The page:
What is retinal detachment?
Retinal detachment consists of the separation of the retina (later that covers the inside of the eye) from the wall of the eye to which the choroid (the intermediate layer of the eyeball) is “stuck”.
Without the nutrients and oxygen received from the choroid, the highly specialist retinal cells that are unable to regenerate are damaged and cannot work properly. Therefore, vision loss could be very severe if it is not treated in time, and this is considered an ophthalmological emergency.
According to the mechanisms causing retinal detachment, there can be several types:
- Rhegmatogenous retinal detachment: this is the most frequent and is caused by the formation of small tears in the retina through which fluid can pass that “detaches” the retina.
- Tractional retinal detachment: this is caused by membranes, generally fibrous or fibrovascular, that pull on the retina and separate it from the choroid.
- Exudative retinal detachment: this occurs in inflammatory processes affecting the eye and can sometimes be due to the growth of new vessels in the vascular layer of the choroid, causing the retinal to lift slightly.
This eye disease does not hurt, but you should pay attention to certain warning signs that are common to vitreous detachment and that might precede possible retinal detachment, such as the appearance or increase in floaters and flashes. Also, if you see a dark area or a black curtain over some part of your visual field, either at the top, bottom or on the sides, retinal detachment might have already occurred. In cases where the central and most important area of the retina is affected, you might also notice distorted images and loss of visual acuity.
Retinal detachment can occur at any age, although it is most likely to happen if you are over 40. Family background and other risk factors such as the following might also have an impact:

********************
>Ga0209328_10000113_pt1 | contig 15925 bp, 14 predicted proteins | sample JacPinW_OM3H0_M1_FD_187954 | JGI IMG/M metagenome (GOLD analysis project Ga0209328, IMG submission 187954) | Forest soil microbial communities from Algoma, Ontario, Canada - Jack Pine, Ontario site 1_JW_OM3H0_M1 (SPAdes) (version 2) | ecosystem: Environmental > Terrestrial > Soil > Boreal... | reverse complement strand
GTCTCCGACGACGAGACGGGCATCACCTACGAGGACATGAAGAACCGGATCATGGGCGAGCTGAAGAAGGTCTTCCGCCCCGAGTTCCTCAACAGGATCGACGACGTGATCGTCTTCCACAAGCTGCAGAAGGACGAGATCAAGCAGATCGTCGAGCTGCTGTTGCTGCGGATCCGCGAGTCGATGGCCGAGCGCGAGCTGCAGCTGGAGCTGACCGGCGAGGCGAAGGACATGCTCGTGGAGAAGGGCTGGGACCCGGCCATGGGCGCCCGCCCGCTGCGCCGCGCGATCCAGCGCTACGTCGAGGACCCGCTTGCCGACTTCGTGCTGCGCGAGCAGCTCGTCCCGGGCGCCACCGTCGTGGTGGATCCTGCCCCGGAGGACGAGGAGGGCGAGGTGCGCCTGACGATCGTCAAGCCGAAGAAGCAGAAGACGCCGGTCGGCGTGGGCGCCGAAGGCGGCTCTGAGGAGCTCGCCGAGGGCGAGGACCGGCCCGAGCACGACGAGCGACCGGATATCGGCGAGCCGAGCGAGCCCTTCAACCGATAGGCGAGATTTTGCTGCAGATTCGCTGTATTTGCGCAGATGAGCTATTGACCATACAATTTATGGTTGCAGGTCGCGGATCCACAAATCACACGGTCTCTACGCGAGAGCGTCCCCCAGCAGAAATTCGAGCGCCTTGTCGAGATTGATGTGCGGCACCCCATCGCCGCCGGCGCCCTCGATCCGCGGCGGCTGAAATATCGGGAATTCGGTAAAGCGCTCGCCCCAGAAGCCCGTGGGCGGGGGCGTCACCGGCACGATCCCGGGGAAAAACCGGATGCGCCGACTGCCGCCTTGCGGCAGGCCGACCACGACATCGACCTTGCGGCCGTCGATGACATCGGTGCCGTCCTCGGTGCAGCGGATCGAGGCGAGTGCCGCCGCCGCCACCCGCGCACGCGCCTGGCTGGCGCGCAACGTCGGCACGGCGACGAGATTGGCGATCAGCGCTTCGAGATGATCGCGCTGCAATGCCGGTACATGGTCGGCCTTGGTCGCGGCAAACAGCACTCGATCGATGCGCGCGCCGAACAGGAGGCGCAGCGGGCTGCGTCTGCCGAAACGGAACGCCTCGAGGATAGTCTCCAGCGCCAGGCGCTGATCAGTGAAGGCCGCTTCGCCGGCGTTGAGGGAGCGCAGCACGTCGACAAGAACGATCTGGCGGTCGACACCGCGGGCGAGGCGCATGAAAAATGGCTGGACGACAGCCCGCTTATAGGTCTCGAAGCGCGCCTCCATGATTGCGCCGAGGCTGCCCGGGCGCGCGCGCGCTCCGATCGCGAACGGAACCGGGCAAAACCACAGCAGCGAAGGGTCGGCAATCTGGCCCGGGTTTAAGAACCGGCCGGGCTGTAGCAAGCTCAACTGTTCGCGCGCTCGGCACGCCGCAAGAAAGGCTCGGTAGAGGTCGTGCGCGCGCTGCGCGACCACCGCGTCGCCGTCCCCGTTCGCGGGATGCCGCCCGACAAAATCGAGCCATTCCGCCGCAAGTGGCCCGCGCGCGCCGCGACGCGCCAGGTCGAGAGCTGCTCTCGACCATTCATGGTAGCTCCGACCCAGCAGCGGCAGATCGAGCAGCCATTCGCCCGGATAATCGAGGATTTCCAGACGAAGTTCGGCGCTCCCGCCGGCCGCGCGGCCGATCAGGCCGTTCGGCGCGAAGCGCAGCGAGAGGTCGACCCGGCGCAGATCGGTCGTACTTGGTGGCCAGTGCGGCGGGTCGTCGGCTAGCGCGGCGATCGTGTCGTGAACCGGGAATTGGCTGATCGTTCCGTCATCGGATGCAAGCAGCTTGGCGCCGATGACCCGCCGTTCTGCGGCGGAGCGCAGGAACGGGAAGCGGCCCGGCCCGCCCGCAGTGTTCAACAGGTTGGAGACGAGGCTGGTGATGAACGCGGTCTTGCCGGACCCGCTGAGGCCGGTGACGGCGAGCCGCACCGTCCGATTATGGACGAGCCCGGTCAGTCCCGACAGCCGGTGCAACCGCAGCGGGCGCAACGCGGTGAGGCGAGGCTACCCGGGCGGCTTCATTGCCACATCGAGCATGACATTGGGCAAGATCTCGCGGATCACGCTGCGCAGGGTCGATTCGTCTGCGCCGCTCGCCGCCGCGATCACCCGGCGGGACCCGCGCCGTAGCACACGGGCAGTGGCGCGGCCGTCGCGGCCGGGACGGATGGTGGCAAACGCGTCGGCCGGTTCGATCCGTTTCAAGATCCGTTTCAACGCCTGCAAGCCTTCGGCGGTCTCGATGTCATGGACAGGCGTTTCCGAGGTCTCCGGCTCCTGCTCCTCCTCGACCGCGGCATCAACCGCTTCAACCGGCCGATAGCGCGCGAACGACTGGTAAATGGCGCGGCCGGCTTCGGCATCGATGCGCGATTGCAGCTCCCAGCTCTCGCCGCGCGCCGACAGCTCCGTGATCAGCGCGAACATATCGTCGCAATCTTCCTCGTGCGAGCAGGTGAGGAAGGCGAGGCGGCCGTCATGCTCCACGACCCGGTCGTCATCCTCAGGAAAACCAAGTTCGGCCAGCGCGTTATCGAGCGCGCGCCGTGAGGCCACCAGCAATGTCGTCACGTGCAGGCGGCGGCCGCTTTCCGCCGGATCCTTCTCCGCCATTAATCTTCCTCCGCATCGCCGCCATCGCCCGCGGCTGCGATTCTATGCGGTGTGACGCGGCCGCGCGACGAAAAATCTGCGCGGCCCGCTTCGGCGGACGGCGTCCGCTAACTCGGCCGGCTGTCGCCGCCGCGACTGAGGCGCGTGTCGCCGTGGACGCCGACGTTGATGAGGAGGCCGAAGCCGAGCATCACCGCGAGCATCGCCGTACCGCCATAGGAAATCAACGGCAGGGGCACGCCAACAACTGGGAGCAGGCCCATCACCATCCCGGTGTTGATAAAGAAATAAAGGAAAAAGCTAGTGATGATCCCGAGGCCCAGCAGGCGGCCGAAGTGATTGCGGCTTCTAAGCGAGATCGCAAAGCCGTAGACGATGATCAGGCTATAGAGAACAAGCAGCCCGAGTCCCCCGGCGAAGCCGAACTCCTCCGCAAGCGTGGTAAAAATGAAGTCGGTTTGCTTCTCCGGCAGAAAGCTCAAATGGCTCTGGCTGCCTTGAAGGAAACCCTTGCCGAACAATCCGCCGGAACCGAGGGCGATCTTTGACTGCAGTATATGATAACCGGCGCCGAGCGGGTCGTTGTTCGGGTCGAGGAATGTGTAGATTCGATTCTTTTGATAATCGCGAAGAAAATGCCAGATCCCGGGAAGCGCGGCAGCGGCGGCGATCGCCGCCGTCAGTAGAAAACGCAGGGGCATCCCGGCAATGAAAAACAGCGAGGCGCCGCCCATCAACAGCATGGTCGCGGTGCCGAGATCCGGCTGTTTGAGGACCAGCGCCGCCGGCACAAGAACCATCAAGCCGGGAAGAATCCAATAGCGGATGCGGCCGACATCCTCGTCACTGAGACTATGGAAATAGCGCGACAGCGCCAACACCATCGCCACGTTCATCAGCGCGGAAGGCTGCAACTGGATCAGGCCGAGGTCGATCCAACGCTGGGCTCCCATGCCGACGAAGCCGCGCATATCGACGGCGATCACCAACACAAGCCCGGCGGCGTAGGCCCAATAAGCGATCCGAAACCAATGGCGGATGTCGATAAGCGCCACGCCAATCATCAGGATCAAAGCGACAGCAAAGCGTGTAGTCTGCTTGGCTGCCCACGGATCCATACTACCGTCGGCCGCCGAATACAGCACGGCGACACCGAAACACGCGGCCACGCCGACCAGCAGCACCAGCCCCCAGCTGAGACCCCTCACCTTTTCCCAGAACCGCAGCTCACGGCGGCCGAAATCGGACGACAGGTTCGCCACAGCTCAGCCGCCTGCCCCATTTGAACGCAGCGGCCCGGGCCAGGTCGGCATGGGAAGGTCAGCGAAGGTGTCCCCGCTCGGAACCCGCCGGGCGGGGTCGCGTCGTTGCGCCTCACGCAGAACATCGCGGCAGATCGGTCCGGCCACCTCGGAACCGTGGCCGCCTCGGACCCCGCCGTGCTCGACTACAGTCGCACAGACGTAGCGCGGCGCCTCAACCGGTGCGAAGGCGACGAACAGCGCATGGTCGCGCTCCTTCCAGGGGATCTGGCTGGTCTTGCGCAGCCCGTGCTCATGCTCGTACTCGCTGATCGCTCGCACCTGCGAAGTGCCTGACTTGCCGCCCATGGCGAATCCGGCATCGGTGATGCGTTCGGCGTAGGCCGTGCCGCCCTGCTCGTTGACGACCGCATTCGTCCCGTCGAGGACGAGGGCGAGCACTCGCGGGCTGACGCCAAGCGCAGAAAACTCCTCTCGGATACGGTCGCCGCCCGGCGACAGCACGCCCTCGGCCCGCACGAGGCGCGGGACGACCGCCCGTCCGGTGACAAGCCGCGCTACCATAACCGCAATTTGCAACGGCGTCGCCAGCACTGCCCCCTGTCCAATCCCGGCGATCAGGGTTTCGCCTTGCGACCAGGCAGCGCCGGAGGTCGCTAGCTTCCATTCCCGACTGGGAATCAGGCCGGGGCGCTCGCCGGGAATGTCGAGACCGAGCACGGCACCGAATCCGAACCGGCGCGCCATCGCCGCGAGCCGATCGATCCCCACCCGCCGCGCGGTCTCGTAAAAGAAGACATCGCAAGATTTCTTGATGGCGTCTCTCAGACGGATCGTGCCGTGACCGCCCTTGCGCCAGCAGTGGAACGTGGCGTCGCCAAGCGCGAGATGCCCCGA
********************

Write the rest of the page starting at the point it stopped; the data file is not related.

- High myopia
- Prior eye surgery, such as cataract surgery
- Diabetic retinopathy
- Eye trauma
In the case of particularly complex retinal detachment trauma, those related to certain contact or ball sports (such as padel tennis or tennis) and traffic or work accidents are the most common.
If you have predisposing risk factors, it is important for you to have regular eye check ups to be able to foresee retinal detachment and for the early detection of any alteration to the back of the eye.
If you notice any symptoms, you should also see the ophthalmologist. For example, if we see a tear before retinal detachment has occurred, we can treat it preventively by laser, without having to perform an intraocular operation.
Once the retina is detached, the only solution is surgery, which should be performed as soon as possible for the best results. It is also essential to be in the hands of an expert surgeon who provide good surgical instruction, as selecting the right technique and performing it correctly reduces the likelihood of repeat retinal detachment.
The specialists in the Miranza team are experts in vitrectomy, the most common surgery for retinal detachment, and in other techniques such as scleral surgery. Sometimes, especially in complex cases, we can also perform a combination of procedures to reduce the need for other surgeries later on.